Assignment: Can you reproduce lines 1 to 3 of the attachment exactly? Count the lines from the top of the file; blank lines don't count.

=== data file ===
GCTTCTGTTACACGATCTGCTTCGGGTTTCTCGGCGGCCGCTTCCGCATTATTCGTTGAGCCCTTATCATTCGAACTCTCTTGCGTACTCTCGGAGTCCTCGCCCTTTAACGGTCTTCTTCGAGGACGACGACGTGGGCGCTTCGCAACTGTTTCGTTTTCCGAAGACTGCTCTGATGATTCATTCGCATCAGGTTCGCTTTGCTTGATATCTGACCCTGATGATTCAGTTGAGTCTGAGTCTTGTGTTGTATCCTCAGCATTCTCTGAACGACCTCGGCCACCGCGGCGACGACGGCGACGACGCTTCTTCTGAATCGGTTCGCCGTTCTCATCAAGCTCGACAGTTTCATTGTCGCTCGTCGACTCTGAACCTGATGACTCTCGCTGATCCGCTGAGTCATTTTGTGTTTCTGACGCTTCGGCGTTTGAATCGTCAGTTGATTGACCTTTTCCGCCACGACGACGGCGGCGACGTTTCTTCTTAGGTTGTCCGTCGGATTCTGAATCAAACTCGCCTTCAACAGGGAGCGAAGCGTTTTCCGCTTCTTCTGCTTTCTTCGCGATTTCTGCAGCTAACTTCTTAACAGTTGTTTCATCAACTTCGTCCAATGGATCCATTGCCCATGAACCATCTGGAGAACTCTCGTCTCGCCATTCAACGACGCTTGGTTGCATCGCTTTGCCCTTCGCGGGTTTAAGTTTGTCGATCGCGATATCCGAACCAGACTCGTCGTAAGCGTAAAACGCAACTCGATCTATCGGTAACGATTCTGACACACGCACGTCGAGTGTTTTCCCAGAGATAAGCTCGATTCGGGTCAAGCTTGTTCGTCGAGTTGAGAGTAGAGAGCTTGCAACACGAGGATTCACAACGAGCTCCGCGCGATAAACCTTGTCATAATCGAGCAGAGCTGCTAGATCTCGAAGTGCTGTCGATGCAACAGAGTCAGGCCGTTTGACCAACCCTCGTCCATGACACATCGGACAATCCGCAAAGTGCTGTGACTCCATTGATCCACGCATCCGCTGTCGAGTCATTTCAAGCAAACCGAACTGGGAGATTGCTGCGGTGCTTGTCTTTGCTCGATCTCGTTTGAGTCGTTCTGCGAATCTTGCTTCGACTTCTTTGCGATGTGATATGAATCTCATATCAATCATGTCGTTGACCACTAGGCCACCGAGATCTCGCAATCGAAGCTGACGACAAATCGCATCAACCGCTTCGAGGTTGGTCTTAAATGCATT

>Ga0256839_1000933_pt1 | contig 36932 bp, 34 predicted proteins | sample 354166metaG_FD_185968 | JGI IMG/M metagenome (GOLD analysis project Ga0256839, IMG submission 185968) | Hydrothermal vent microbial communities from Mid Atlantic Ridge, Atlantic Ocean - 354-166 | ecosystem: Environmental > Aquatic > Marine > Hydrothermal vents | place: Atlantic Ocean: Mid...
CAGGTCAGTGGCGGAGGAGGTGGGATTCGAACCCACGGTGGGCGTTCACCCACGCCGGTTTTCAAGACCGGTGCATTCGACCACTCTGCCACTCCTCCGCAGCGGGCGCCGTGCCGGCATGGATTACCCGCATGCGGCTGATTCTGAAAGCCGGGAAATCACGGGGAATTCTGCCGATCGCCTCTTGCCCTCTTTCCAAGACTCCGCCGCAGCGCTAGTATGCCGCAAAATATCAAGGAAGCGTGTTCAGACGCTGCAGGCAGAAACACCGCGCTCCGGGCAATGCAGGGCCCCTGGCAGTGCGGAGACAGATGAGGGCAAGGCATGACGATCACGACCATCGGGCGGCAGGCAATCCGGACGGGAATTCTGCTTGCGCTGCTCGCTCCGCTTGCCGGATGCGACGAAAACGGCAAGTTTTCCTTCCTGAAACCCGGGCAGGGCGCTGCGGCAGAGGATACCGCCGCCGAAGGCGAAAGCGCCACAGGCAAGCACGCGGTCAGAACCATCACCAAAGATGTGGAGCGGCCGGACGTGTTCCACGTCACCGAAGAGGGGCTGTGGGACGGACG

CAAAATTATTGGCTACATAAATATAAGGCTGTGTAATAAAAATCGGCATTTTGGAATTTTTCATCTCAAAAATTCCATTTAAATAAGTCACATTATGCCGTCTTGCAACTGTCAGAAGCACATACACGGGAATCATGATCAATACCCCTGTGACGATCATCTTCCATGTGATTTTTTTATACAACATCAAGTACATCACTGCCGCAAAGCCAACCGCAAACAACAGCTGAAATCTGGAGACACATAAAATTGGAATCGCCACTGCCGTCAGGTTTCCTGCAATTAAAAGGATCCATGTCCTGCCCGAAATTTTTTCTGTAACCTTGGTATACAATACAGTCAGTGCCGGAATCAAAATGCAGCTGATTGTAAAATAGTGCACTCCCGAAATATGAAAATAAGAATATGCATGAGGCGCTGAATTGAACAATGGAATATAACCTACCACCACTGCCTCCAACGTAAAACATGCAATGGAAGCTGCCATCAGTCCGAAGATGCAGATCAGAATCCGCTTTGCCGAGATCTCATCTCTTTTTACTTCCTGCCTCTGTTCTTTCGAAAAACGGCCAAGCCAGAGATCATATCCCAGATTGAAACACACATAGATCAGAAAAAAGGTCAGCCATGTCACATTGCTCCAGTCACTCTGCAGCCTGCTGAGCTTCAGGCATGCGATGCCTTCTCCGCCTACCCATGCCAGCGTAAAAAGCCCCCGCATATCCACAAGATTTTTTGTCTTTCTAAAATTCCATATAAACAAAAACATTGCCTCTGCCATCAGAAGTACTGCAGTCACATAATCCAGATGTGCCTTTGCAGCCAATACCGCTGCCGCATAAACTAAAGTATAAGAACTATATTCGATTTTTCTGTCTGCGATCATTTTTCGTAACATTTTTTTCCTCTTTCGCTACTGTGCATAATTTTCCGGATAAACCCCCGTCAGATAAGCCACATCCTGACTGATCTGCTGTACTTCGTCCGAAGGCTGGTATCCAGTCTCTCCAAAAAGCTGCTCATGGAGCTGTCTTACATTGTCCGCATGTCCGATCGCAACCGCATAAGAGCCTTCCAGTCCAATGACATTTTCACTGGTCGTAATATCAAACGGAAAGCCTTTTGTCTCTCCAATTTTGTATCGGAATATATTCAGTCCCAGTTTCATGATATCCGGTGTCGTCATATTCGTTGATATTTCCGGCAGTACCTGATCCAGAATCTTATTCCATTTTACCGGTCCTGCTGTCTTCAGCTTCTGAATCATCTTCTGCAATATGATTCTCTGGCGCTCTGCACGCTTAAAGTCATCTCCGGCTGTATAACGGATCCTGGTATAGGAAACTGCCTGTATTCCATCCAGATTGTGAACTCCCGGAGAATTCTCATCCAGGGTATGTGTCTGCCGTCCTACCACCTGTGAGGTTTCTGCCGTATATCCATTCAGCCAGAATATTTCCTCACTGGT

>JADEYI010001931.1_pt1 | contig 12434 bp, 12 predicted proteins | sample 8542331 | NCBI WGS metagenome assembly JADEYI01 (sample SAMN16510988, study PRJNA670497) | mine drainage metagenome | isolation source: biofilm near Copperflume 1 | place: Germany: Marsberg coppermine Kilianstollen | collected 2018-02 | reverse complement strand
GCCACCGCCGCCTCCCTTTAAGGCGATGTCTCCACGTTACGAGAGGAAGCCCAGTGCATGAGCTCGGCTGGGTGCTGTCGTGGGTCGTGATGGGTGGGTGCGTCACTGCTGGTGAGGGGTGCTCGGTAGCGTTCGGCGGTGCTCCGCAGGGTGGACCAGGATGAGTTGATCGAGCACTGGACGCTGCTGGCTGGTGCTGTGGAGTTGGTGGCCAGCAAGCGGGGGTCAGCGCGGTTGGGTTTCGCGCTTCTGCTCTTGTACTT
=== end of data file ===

GCTTCTGTTACACGATCTGCTTCGGGTTTCTCGGCGGCCGCTTCCGCATTATTCGTTGAGCCCTTATCATTCGAACTCTCTTGCGTACTCTCGGAGTCCTCGCCCTTTAACGGTCTTCTTCGAGGACGACGACGTGGGCGCTTCGCAACTGTTTCGTTTTCCGAAGACTGCTCTGATGATTCATTCGCATCAGGTTCGCTTTGCTTGATATCTGACCCTGATGATTCAGTTGAGTCTGAGTCTTGTGTTGTATCCTCAGCATTCTCTGAACGACCTCGGCCACCGCGGCGACGACGGCGACGACGCTTCTTCTGAATCGGTTCGCCGTTCTCATCAAGCTCGACAGTTTCATTGTCGCTCGTCGACTCTGAACCTGATGACTCTCGCTGATCCGCTGAGTCATTTTGTGTTTCTGACGCTTCGGCGTTTGAATCGTCAGTTGATTGACCTTTTCCGCCACGACGACGGCGGCGACGTTTCTTCTTAGGTTGTCCGTCGGATTCTGAATCAAACTCGCCTTCAACAGGGAGCGAAGCGTTTTCCGCTTCTTCTGCTTTCTTCGCGATTTCTGCAGCTAACTTCTTAACAGTTGTTTCATCAACTTCGTCCAATGGATCCATTGCCCATGAACCATCTGGAGAACTCTCGTCTCGCCATTCAACGACGCTTGGTTGCATCGCTTTGCCCTTCGCGGGTTTAAGTTTGTCGATCGCGATATCCGAACCAGACTCGTCGTAAGCGTAAAACGCAACTCGATCTATCGGTAACGATTCTGACACACGCACGTCGAGTGTTTTCCCAGAGATAAGCTCGATTCGGGTCAAGCTTGTTCGTCGAGTTGAGAGTAGAGAGCTTGCAACACGAGGATTCACAACGAGCTCCGCGCGATAAACCTTGTCATAATCGAGCAGAGCTGCTAGATCTCGAAGTGCTGTCGATGCAACAGAGTCAGGCCGTTTGACCAACCCTCGTCCATGACACATCGGACAATCCGCAAAGTGCTGTGACTCCATTGATCCACGCATCCGCTGTCGAGTCATTTCAAGCAAACCGAACTGGGAGATTGCTGCGGTGCTTGTCTTTGCTCGATCTCGTTTGAGTCGTTCTGCGAATCTTGCTTCGACTTCTTTGCGATGTGATATGAATCTCATATCAATCATGTCGTTGACCACTAGGCCACCGAGATCTCGCAATCGAAGCTGACGACAAATCGCATCAACCGCTTCGAGGTTGGTCTTAAATGCATT

>Ga0256839_1000933_pt1 | contig 36932 bp, 34 predicted proteins | sample 354166metaG_FD_185968 | JGI IMG/M metagenome (GOLD analysis project Ga0256839, IMG submission 185968) | Hydrothermal vent microbial communities from Mid Atlantic Ridge, Atlantic Ocean - 354-166 | ecosystem: Environmental > Aquatic > Marine > Hydrothermal vents | place: Atlantic Ocean: Mid...
CAGGTCAGTGGCGGAGGAGGTGGGATTCGAACCCACGGTGGGCGTTCACCCACGCCGGTTTTCAAGACCGGTGCATTCGACCACTCTGCCACTCCTCCGCAGCGGGCGCCGTGCCGGCATGGATTACCCGCATGCGGCTGATTCTGAAAGCCGGGAAATCACGGGGAATTCTGCCGATCGCCTCTTGCCCTCTTTCCAAGACTCCGCCGCAGCGCTAGTATGCCGCAAAATATCAAGGAAGCGTGTTCAGACGCTGCAGGCAGAAACACCGCGCTCCGGGCAATGCAGGGCCCCTGGCAGTGCGGAGACAGATGAGGGCAAGGCATGACGATCACGACCATCGGGCGGCAGGCAATCCGGACGGGAATTCTGCTTGCGCTGCTCGCTCCGCTTGCCGGATGCGACGAAAACGGCAAGTTTTCCTTCCTGAAACCCGGGCAGGGCGCTGCGGCAGAGGATACCGCCGCCGAAGGCGAAAGCGCCACAGGCAAGCACGCGGTCAGAACCATCACCAAAGATGTGGAGCGGCCGGACGTGTTCCACGTCACCGAAGAGGGGCTGTGGGACGGACG